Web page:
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Symposium and rare works concert present life under Napoleon’s rule

Moores School of Music professor Jeffrey Sposato recovered musical texts to be performed in Houston premiere of rarely heard music of Napoleonic era in Germany

French grenadiers of the line defend against an attack by Prussian infantry in the 3 day battle of Leipzig.
French grenadiers of the line defend against an attack by Prussian infantry in the
three-day Battle of Leipzig in October 1813, dubbed the 'Battle of the Nations'
due to the number of states involved, in this 1914 painting by Richard Knöte

To commemorate the 200th anniversary of Napoleon’s penultimate defeat, a collaborative of College of Liberal Arts and Social Sciences musicians, historians and linguists will host the “Napoleon and the Battle of Nations” interdisciplinary symposium and concert Nov. 21 – 23. 

“We’re doing an historical recreation concert that includes music that hasn’t been heard in the United States before,” says Jeffrey Sposato, associate professor of musicology in the Moores School of Music. “We’re going to recreate the entire style of a concert from the early nineteenth century, which is very different from what we normally experience today.”

The Battle of Nations, also known as the Battle of Leipzig, marked the beginning of the end for Napoleon Bonaparte’s global conquest.

As Emperor of France, Napoleon controlled the city of Leipzig within the state of Saxony in Germany for seven years prior to this battle in 1813.  During that time, the mood in the city shifted from optimism fueled by Napoleon’s promises of a better future to deep discontent as his wars of conquest raged on. Such emotions were reflected in the music performed in the city’s famed Gewandhaus concert hall.

The battle pitted Napoleon’s military, including troops from Poland, Italy and numerous German states, against a coalition of armies from Russia, Prussia, Austria and Sweden. More than 500,000 men engaged in combat during this massive fight.

In the end, Napoleon’s forces were soundly defeated on Oct. 18, 1813 in the largest battle of the Napoleonic Wars.

More than 90,000 people lost their lives in the Battle of Nations. It decimated Napoleon’s forces and caused him to withdraw back into France surrounded by Coalition troops. Seven months later, Napoleon unconditionally abdicated his throne.

The musical legacy of this era is rich, but in danger of being lost to modern audiences, said Dr. Sposato, the music historian for the three-day event.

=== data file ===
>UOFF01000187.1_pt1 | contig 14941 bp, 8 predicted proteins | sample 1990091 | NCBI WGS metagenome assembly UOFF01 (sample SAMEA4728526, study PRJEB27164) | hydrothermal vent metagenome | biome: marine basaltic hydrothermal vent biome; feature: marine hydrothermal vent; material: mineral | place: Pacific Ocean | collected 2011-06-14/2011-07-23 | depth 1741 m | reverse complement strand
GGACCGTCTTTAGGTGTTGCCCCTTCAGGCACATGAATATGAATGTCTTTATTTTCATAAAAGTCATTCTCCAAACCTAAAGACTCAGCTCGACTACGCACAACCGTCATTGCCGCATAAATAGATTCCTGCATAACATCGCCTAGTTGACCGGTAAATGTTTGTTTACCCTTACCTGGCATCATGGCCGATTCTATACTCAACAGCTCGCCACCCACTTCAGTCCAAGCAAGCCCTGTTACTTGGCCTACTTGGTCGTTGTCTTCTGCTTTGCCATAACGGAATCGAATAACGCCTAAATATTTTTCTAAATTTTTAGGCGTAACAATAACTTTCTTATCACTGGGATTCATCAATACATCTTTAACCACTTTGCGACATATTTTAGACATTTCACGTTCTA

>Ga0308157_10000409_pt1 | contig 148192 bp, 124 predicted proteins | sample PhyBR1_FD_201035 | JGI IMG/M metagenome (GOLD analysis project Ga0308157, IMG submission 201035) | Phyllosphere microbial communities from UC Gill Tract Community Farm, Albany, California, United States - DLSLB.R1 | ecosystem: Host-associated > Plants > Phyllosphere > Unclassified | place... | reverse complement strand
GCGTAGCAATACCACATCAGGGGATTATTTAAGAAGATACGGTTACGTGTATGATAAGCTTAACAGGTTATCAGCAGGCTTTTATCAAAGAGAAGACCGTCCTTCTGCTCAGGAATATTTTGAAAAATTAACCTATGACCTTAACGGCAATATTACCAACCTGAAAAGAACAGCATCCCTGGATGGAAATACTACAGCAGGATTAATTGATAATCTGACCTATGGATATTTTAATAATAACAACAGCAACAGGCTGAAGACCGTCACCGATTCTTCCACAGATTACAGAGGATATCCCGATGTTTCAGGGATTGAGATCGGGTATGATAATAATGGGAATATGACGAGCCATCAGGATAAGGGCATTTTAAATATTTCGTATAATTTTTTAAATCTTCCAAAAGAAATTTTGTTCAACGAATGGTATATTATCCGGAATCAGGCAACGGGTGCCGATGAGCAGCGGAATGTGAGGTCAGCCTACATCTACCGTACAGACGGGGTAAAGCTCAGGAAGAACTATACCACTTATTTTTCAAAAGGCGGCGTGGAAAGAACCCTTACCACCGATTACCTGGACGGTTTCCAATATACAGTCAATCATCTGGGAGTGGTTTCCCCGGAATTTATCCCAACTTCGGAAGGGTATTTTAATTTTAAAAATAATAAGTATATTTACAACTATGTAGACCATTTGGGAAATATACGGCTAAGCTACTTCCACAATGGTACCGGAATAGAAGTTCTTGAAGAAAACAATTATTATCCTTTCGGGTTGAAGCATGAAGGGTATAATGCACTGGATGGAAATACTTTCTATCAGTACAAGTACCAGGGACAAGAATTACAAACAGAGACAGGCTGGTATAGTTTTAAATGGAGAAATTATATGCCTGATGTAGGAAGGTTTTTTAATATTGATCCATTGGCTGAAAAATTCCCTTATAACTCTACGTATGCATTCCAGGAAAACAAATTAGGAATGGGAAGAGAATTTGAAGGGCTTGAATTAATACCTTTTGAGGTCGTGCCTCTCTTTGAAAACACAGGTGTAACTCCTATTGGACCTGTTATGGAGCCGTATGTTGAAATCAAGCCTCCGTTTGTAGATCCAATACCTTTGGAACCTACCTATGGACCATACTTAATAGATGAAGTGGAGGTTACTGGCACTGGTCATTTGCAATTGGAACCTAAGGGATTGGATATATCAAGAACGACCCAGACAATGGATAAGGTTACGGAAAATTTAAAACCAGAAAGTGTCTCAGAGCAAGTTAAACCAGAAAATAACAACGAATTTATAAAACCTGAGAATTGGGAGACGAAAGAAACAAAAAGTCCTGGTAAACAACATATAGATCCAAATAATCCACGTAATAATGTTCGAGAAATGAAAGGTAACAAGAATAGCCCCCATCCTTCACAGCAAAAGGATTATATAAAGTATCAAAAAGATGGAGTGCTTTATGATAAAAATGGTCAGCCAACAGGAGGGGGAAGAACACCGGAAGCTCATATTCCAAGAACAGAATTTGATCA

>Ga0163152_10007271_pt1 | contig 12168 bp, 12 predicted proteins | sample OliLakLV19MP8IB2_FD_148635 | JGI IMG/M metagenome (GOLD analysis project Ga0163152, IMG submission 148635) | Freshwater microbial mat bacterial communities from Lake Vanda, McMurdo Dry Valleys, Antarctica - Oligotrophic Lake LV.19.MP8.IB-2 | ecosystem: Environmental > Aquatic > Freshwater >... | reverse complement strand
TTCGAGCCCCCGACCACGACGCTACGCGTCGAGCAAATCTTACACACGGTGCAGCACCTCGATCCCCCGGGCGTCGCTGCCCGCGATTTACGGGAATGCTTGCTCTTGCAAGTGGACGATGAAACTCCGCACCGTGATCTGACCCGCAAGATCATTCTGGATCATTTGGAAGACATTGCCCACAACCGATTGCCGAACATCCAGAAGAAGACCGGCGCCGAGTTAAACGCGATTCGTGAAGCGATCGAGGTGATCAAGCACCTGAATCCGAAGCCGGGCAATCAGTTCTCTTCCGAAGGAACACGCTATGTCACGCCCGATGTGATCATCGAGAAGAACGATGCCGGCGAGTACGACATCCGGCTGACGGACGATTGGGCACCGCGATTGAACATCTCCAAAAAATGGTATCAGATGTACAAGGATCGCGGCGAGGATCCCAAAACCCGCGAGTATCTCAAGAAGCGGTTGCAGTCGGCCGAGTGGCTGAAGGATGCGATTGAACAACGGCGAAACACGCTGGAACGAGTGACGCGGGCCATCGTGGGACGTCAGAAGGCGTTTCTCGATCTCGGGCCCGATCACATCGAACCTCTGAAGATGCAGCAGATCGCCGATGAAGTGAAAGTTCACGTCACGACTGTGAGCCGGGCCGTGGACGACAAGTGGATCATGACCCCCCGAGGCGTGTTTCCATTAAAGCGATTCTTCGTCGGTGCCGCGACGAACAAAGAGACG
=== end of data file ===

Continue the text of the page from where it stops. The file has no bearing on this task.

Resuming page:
“Many of the works and texts we’re using faded from public concerts and have not been heard in many decades,” he said.

Sposato assembled 19th-century editions of the concert’s music and one of his students transcribed one of Italian composer Ferdinando Paer’s opera quartet directly from an original manuscript. The concert and symposium are based on the research Sposato conducted for his forthcoming book, Leipzig After Bach: Church and Concert Life in a German City, 1750-1850.

The symposium starts at 4 p.m. on Thursday, November 21 in Dudley Recital Hall with an interdisciplinary panel discussion on the Battle of Nations.  In addition to Dr. Sposato, the panelists are:

  • Bailey Stone, professor in the Department of History and a scholar of French and European history
  • Hildegard Glass, chair of the Department of Modern and Classical Languages and Director of German Studies
  • Anselm Hartinger, a Leipzig historian and curator of the musical instrument collection at Landesmuseum Württemburg, the state historical museum in Stuttgart, Germany.

A short concert preview, featuring the UH Moores Concert Chorale, will follow the discussion. This event is free to the public. The preview is scheduled to begin in Dudley Recital Hall at 6 p.m.

The full concert is a ticketed event on Saturday, Nov. 23 in the Cullen Theater of the Wortham Center in downtown Houston, 500 Texas Avenue.

Performers include Mercury – the Orchestra Redefined under the direction of Antoine Plante and the award winning UH Moores Concert Chorale under the direction of Betsy Cook Weber.

Mercury musicians will perform with replicas of instruments used during the late 18th century and early 19th century era. The works are separated into two themes:

  • Part I - “Celebrating Napoleon and the New Kingdom”
    Beethoven’s “Coriolan Overture,” Hasse’s “Te Deum in D Major,” an excerpt from Paer’s opera “Leonora,” Mozart’s “Diving Being, to You Be Praise and Honor”
  • Part II - “Leipzig at War”
    Excerpts from Haydn’s “Mass in Time of War,” Weber’s “The Lord Creates According to His Will,” Haydn’s “The Vain Cares of Man”

The musical selections are a combination of classical music staples and works that are infrequently performed, Sposato said. The Weber cantata that will be performed using its original 1813 text and is almost completely unknown in the U.S. and will serve as one of the concert’s focal points.

“This is a very rare performance,” Sposato said. “It’s not often that one concert features so many Houston premieres, if not U.S. premieres.”

Tickets are $25 and $65 and can be purchased from Mercury by calling 713-533-0080 or online at

“Concert audiences should expect music that is very stylistically diverse yet very dramatic,” Sposato said. “It will have a lot of punch to it. It’s all very exciting music.”

The “Napoleon and the Battle of Nations” events are sponsored by the Houston Saengerbund, the Houston Arts Alliance, and the University of Houston’s Innovations Grant Program of the Cynthia Woods Mitchell Center for the Arts (which is funded in part by the Houston Endowment, Inc.), the El Paso Corporation Lecture Series of the Center for Public History and the Moores School of Music.

- By Mike Emery

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